Jared Goff vs. defenses that run zone at a top-12 rate (9 games):
4.8% TD rate
Goff vs. top-12 man defenses (5 games):
4.2% TD Rate
Game logs vs. man-heavy defenses:
DEN: 201 yards-0 TD-1 INT
— Ian Hartitz (@Ihartitz) January 21, 2019
Robert Woods (8.3 targets per game) has worked ahead of Brandin Cooks (7.2) and Josh Reynolds (5.8) in 10 games without Cooper Kupp (knee, injured reserve). Cooks offers the most big-play ability of the group, but he seems likely to be defended with safety help over the top.
Woods is positioned for the most success against a Patriots defense that yielded the fourth-most fantasy points per game to slot receivers during the regulars season.
When the Patriots Have the Ball
Nobody Can Stop Playoff Tom
Death, taxes, Tom Brady balling out in the postseason. Things weren’t always easy this season, but TB12 has continued to take his game to another level when it matters most.
Tom Brady in his last 10 playoff games
348 yards-1 TD-2 INT (37 points)
— Ian Hartitz (@Ihartitz) January 21, 2019
The offense’s latest path to success has featured plenty of short-and-efficient passes to Brady’s favorite receiver and running back, as they’ve been forced to revamp their system since losing wide receivers Josh Gordon (suspension) in Week 15.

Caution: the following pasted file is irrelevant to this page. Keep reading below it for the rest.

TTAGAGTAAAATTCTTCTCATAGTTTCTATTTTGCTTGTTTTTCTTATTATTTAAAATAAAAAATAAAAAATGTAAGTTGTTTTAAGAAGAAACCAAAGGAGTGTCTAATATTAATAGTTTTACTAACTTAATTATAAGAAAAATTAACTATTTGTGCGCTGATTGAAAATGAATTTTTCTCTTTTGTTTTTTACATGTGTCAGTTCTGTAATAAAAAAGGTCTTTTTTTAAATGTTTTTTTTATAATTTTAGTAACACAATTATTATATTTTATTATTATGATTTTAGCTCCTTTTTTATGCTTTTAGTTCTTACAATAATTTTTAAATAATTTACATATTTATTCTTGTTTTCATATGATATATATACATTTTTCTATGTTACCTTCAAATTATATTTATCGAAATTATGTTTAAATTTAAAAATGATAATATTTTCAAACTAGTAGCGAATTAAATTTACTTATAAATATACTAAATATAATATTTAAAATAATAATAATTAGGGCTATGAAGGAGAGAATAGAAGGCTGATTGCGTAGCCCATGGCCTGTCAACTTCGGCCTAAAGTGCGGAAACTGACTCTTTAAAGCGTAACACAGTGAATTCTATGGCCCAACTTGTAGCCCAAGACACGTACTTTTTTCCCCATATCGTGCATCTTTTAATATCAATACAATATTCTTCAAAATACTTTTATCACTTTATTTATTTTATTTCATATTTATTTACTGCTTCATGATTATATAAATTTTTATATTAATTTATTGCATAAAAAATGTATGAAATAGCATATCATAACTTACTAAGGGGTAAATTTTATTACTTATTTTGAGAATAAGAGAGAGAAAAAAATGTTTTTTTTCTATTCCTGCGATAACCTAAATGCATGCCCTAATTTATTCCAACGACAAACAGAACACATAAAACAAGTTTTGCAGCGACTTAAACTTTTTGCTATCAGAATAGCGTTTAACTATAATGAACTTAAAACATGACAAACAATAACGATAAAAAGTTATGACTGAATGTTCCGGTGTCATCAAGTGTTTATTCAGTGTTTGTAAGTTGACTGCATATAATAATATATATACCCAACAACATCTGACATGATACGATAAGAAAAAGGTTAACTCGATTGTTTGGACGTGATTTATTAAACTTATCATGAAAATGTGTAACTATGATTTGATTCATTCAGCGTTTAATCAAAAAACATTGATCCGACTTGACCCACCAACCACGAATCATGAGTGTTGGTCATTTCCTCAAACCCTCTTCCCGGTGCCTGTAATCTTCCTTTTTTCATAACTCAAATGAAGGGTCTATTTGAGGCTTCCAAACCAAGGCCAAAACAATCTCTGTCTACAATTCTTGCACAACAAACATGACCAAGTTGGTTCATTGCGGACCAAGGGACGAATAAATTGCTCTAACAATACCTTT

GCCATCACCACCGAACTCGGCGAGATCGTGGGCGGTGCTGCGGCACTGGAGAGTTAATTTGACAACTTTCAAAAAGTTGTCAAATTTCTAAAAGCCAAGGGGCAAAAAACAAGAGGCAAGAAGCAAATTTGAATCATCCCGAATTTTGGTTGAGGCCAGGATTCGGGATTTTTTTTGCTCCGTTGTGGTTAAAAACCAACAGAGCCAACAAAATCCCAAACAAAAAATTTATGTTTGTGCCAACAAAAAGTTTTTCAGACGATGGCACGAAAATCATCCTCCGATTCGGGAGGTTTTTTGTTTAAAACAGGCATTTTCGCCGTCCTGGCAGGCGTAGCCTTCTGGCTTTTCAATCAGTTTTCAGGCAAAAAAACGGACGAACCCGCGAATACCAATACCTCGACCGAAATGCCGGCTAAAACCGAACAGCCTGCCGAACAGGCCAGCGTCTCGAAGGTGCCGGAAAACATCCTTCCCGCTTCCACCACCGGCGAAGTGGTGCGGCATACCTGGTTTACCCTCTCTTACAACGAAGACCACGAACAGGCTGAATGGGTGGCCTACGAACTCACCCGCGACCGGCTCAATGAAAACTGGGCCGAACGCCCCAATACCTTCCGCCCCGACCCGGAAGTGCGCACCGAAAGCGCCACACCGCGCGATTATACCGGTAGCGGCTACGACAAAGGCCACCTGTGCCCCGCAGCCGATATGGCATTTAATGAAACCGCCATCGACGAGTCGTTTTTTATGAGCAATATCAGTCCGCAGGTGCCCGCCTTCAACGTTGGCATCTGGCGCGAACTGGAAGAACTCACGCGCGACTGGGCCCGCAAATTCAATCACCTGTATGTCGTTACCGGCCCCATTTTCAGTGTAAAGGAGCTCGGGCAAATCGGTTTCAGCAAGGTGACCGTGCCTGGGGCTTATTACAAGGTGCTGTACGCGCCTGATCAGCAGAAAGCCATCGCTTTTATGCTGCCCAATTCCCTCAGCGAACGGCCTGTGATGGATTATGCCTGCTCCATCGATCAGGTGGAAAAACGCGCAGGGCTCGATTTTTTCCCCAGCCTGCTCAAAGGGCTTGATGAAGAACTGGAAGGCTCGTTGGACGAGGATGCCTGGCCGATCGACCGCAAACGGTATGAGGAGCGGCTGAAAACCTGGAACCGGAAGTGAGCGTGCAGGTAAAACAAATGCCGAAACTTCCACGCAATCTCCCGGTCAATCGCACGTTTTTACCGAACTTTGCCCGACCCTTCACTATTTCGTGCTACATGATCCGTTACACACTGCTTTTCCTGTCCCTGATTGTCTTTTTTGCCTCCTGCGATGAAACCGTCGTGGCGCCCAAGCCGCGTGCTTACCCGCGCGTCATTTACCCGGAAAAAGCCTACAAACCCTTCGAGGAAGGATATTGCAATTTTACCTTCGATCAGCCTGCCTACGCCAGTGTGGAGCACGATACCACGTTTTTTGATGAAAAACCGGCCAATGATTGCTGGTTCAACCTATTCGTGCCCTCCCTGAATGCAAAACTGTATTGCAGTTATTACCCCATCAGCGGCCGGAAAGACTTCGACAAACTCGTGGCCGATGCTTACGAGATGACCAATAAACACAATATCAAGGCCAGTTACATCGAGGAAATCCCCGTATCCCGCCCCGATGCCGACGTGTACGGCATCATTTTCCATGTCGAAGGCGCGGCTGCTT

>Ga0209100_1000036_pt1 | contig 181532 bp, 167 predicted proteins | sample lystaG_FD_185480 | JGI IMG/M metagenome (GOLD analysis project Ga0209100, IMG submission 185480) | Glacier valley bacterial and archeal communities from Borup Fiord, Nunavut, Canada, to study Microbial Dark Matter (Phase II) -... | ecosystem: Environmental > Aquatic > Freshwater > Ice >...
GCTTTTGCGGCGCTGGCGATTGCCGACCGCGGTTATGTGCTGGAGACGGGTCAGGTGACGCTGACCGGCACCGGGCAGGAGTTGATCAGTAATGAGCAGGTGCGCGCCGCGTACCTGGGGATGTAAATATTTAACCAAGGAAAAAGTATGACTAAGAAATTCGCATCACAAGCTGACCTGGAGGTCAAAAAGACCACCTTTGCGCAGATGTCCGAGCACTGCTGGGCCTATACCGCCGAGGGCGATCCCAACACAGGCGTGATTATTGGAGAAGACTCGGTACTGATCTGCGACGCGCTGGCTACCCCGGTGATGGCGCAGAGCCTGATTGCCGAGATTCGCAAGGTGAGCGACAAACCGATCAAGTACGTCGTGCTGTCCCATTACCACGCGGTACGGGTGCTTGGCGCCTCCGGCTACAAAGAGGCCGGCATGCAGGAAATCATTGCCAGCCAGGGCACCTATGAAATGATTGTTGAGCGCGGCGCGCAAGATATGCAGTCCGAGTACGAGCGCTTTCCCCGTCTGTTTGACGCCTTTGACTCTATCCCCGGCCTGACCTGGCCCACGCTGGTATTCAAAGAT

- Julian Edelman (39 targets in four games without Gordon)
- James White (32)
- Chris Hogan (23)
- Rob Gronkowski (17)
- Phillip Dorsett (12)
- Rex Burkhead (12)
Dorsett in particular has stepped up recently with a touchdown in three consecutive games. His raw speed (4.33-second 40-yard dash) could be weaponized against a Rams defense that allowed the third-highest explosive pass play rate in the league this season.
The Rams played their best pass defense of the year against the Saints, as quarterback Drew Brees completed 26 of 40 passes (65%) for 249 yards (6.2 Y/A) with two touchdowns and one interception. Cornerback Aqib Talib’s return has certainly helped during the stretch run, but the secondary still hasn’t been an overly dominant group for most of the season.
Keep Feeding Sony Michel
The Rams defense has been significantly better against the pass (No. 9 in DVOA) than the run (No. 28). But this hasn’t been because of poor play from interior game-wreckers Aaron Donald and Ndamukong Suh. Rather, the Rams have struggled to slow down runs on the perimeter.